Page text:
As an exercise in history, "Supermob: How Sidney Korshak and His Criminal Associates Became America's Hidden Power Brokers" is a worthwhile contribution to our understanding of the "American century." Holding back from wild-eyed conspiracy theories, Russo documents unsettling connections between yesterday's underworld and a corporate oligarchy that has never been more ascendant than it is today, partly because it has adopted some of the same schemes with a still greater degree of sophistication. The conditions that spawned Korshak and his ilk have changed considerably, but only to be replaced by the likes of Enron and WorldCom. How many new Korshaks are thriving among us now, taking care to leave behind no paper trail? People like to say that history is written by the victors. What happens when the real winners have burned all their notes?

Thanks to Trey Popp

Saturday, April 02, 2016

"Five Families: The Rise, Decline, and Resurgence of America's Most Powerful Mafia Empires"

Face it--there seemingly will always be a market for certain books. Just choose to chronicle some facet of the Kennedys, the Nazis or, as Selwyn Raab has opted, the Mafia, and a certain sales threshold is guaranteed. Quality seldom seems an issue. Just serve it up and the buyers will come.

Happily, "Five Families: The Rise, Decline, and Resurgence of America's Most Powerful Mafia Empires" is worth every cent, and for those who haven't gotten into Mafia reading on either the fictional -- as in Mario Puzo-- level or other documentary accounts, this may well be the only book you need to read.

So well written and encompassing is Raab's effort that even at 763 pages, many readers will pine for more. And of course there could be more at some point. As the title suggests, a Mafia resurgence is more than quite possible after the John Gotti era unraveling of the more traditional operations in the 1980s and '90s. The next time, it just might not be so Italian based.

Raab serves up a history of the underworld that is long on coherency and understanding and short on the kind of mind-numbing detail other Mafia historians wander into. He gets right into the notoriously efficient work of Charles (Lucky) Luciano, whose rules of engagement ended a lot of shoot-'em-ups and kept the Mafia pointed at one goal -- ever increasing the amount of money pouring into the organization and individual coffers by corrupting American government and business, not necessarily in that order.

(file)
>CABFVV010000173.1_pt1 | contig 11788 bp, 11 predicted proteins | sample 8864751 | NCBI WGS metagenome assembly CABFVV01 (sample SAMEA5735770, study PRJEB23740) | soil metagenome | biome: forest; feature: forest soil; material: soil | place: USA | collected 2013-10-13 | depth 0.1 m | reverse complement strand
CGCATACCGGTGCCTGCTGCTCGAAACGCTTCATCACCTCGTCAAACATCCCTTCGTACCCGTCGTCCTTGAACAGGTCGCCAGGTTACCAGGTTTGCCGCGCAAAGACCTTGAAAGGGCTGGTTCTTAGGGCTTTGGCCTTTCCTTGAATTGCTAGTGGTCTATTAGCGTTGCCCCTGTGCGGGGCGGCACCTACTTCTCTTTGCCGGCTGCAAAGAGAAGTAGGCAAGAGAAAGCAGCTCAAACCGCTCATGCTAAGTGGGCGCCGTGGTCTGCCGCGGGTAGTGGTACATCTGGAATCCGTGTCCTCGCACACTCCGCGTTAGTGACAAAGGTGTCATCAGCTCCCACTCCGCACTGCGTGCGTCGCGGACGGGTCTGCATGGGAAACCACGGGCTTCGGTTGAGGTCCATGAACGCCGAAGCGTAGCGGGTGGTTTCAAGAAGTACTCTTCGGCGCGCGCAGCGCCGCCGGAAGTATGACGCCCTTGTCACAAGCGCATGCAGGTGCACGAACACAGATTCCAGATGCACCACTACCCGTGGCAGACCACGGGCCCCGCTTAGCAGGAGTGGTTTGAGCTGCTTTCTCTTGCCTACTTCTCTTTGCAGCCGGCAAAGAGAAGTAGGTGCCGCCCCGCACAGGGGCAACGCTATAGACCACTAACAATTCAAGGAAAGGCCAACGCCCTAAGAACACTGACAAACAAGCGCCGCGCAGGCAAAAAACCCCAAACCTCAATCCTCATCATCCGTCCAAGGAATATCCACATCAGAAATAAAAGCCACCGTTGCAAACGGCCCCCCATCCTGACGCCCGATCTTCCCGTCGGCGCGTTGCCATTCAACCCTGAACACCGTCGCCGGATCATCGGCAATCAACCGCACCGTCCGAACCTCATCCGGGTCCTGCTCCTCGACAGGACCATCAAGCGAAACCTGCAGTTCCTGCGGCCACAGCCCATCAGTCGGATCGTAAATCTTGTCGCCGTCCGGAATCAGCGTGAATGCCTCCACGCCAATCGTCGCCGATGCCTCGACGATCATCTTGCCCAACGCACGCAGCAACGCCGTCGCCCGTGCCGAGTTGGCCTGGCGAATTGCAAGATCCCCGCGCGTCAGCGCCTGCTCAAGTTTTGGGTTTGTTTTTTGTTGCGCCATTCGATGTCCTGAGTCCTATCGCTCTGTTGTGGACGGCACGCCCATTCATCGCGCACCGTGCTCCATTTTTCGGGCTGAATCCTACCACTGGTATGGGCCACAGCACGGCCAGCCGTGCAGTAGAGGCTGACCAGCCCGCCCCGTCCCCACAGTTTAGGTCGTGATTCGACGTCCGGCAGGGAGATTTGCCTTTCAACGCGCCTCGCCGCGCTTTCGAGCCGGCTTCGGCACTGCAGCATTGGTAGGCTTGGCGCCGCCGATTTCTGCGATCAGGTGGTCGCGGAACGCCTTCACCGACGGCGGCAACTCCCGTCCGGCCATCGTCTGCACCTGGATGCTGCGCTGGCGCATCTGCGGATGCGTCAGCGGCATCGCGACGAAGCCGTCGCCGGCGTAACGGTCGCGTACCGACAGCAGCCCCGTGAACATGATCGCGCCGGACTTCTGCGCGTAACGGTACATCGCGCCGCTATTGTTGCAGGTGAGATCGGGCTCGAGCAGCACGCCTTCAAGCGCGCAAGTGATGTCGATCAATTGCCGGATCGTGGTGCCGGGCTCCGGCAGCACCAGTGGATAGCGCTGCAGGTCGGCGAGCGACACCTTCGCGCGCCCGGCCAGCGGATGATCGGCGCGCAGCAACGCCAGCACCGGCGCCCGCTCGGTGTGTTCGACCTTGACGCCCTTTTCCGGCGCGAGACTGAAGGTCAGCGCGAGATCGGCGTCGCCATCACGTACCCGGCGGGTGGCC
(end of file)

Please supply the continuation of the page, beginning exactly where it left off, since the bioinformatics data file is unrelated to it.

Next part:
It was Luciano who advocated the organization adopt secretive, low-profile standards for thievery, extortion and other crimes as opposed to the over-the-top "I'm just giving the people what they want" personna that Chicago boss Al Capone advocated. And Raab pulls the thread by luring the reader to all that came after. With a reporter's love of fact and disdain for much of the fictional crap about these dark knights, we follow the organization's operations through its real birth during Prohibition, its World War II profiteering, its '50s heyday as a union corrupter and Las Vegas force and its '80s and '90s stumbling largely attributed to a name now very familiar -- Rudy Giuliani. It was Giuliani's use of RICO (the Racketeer Influenced Corrupt Organizations Act) that did great damage to the Mafia's traditional legal defenses in the 1980s.

While he devotes a few pages to the oft-told stories like the Louis (Lepke) Buchalter case from the '30s and '40s, Raab scores big points for telling modern Mafia tales that are less often told but are just as magnetic as the '30s-era classics. And Raab is a constant critic of the law enforcement and justice system weaknesses for not prosecuting crimes that seemed all too obvious. And back in the beginning of this review, did we mention the Kennedys?

That would propel the reader to the book's Chapter 15, titled "The Ring of Truth." The title comes from the mouth of G. Robert Blakey, an expert on both the John F. Kennedy assassination and the underworld, about utterances from Frank Ragano, a lawyer who had the opportunity to defend Mafia operators Santos Trafficante, Carlos Marcello and Detroit's own labor racketeer, the still missing Jimmy Hoffa.

Trafficante, Ragano said, confirmed that the Mafia had a hand in the drama of Nov. 22, 1963. The simple theory: Robert Kennedy's vigorous prosecution of racketeering had to be stopped and the best way to do that was by icing the man who appointed him to his job. Yes, there was plenty of bad feeling toward JFK himself, but Raab concludes, "Whether or not they had a part in it, the Mafia had triumphed as a big winner after the assassination."

One other reason to admire Raab's work: He does quite a bit of damage to the fictional image of the Mafia that is the result of Puzo's fiction and movies like "Good Fellas," "Casino" and the most current manifestation, "The Sopranos." Raab quotes organized crime boss Howard Abadinsky as saying, "They are displayed having a twisted sense of honor, 'taking no crap from anyone,' with easy access to women and money. Such displays romanticize organized crime and, as an unintended consequence, serve to perpetuate the phenomenon and create alluring myths about the Mafia."

That's something Raab could never be convicted of.

Reviewed by JOHN SMYNTEK